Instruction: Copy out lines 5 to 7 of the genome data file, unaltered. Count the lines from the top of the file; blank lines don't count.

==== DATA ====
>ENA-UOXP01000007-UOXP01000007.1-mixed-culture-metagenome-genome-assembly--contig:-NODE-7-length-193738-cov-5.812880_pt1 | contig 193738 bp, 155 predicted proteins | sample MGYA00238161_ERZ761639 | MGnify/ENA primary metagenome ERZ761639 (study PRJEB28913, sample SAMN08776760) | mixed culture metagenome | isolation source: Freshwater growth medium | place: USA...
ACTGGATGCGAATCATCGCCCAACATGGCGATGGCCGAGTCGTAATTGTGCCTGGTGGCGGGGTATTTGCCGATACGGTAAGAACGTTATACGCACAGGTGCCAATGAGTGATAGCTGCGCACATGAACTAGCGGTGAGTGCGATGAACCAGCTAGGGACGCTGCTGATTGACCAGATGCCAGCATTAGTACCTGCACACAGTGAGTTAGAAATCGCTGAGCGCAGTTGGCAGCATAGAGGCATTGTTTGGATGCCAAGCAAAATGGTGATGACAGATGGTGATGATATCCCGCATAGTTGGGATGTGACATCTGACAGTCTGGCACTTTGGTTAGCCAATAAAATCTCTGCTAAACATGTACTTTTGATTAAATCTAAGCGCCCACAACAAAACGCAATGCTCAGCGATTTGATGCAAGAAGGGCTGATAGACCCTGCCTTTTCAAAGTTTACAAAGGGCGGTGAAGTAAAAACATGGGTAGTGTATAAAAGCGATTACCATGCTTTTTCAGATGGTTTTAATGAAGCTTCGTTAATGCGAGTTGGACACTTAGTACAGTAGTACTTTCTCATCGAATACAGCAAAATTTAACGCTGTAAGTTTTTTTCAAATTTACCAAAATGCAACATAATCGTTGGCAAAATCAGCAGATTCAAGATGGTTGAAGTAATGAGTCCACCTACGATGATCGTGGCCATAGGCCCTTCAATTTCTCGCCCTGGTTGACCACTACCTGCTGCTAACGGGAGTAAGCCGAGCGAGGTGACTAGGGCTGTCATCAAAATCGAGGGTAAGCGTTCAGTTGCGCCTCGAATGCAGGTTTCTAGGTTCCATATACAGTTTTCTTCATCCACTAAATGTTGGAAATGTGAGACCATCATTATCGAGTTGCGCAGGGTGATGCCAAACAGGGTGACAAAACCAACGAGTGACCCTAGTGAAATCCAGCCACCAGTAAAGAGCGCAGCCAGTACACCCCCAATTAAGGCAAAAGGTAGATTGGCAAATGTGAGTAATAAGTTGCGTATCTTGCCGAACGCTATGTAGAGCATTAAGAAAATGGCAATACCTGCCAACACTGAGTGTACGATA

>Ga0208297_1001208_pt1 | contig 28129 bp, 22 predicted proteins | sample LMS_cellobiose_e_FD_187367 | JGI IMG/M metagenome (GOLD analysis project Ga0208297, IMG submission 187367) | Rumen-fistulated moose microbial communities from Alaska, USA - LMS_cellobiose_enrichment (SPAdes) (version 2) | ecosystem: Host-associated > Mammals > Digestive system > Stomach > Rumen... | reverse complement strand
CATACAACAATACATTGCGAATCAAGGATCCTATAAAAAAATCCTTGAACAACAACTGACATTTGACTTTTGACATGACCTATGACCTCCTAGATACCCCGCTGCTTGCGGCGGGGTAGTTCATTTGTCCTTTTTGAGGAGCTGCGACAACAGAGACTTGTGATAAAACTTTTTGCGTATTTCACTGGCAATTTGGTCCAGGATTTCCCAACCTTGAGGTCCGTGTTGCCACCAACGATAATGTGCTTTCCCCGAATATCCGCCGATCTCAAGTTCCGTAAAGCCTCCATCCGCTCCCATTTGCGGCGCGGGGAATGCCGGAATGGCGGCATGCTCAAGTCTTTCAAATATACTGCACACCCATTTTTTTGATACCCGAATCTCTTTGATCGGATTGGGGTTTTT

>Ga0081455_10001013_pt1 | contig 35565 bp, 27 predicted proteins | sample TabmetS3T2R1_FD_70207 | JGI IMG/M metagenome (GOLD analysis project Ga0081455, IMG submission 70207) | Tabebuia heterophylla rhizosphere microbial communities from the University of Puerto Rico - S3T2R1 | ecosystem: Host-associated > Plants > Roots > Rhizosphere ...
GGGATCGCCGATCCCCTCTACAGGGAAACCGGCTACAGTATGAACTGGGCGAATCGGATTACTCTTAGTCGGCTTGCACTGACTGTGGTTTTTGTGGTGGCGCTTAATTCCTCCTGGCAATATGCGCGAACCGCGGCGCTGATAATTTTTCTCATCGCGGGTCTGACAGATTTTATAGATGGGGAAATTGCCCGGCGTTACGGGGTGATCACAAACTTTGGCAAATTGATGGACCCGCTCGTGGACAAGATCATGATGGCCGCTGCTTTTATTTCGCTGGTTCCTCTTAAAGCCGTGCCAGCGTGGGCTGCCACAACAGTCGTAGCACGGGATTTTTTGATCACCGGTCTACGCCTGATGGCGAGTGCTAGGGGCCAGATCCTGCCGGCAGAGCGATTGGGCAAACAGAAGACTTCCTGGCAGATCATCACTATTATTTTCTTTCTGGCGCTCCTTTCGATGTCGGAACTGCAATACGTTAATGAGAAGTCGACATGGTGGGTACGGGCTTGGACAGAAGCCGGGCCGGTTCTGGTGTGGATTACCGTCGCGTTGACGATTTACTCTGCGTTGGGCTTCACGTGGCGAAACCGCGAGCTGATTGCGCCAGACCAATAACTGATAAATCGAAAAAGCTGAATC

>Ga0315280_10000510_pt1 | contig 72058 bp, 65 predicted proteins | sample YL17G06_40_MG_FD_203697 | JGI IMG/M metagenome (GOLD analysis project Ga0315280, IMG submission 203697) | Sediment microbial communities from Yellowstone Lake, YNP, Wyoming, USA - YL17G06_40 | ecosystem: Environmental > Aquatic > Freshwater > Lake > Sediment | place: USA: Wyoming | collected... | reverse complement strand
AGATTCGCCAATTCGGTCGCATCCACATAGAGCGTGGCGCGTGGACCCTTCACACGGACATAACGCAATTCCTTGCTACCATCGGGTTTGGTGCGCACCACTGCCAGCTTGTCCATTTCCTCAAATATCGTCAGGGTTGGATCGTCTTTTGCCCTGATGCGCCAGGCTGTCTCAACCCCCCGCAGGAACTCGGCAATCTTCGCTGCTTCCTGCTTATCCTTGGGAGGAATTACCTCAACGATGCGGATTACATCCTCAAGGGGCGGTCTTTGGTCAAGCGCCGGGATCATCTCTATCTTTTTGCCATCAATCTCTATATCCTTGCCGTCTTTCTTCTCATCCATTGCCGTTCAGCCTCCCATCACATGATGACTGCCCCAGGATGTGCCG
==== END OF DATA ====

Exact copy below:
>Ga0081455_10001013_pt1 | contig 35565 bp, 27 predicted proteins | sample TabmetS3T2R1_FD_70207 | JGI IMG/M metagenome (GOLD analysis project Ga0081455, IMG submission 70207) | Tabebuia heterophylla rhizosphere microbial communities from the University of Puerto Rico - S3T2R1 | ecosystem: Host-associated > Plants > Roots > Rhizosphere ...
GGGATCGCCGATCCCCTCTACAGGGAAACCGGCTACAGTATGAACTGGGCGAATCGGATTACTCTTAGTCGGCTTGCACTGACTGTGGTTTTTGTGGTGGCGCTTAATTCCTCCTGGCAATATGCGCGAACCGCGGCGCTGATAATTTTTCTCATCGCGGGTCTGACAGATTTTATAGATGGGGAAATTGCCCGGCGTTACGGGGTGATCACAAACTTTGGCAAATTGATGGACCCGCTCGTGGACAAGATCATGATGGCCGCTGCTTTTATTTCGCTGGTTCCTCTTAAAGCCGTGCCAGCGTGGGCTGCCACAACAGTCGTAGCACGGGATTTTTTGATCACCGGTCTACGCCTGATGGCGAGTGCTAGGGGCCAGATCCTGCCGGCAGAGCGATTGGGCAAACAGAAGACTTCCTGGCAGATCATCACTATTATTTTCTTTCTGGCGCTCCTTTCGATGTCGGAACTGCAATACGTTAATGAGAAGTCGACATGGTGGGTACGGGCTTGGACAGAAGCCGGGCCGGTTCTGGTGTGGATTACCGTCGCGTTGACGATTTACTCTGCGTTGGGCTTCACGTGGCGAAACCGCGAGCTGATTGCGCCAGACCAATAACTGATAAATCGAAAAAGCTGAATC

>Ga0315280_10000510_pt1 | contig 72058 bp, 65 predicted proteins | sample YL17G06_40_MG_FD_203697 | JGI IMG/M metagenome (GOLD analysis project Ga0315280, IMG submission 203697) | Sediment microbial communities from Yellowstone Lake, YNP, Wyoming, USA - YL17G06_40 | ecosystem: Environmental > Aquatic > Freshwater > Lake > Sediment | place: USA: Wyoming | collected... | reverse complement strand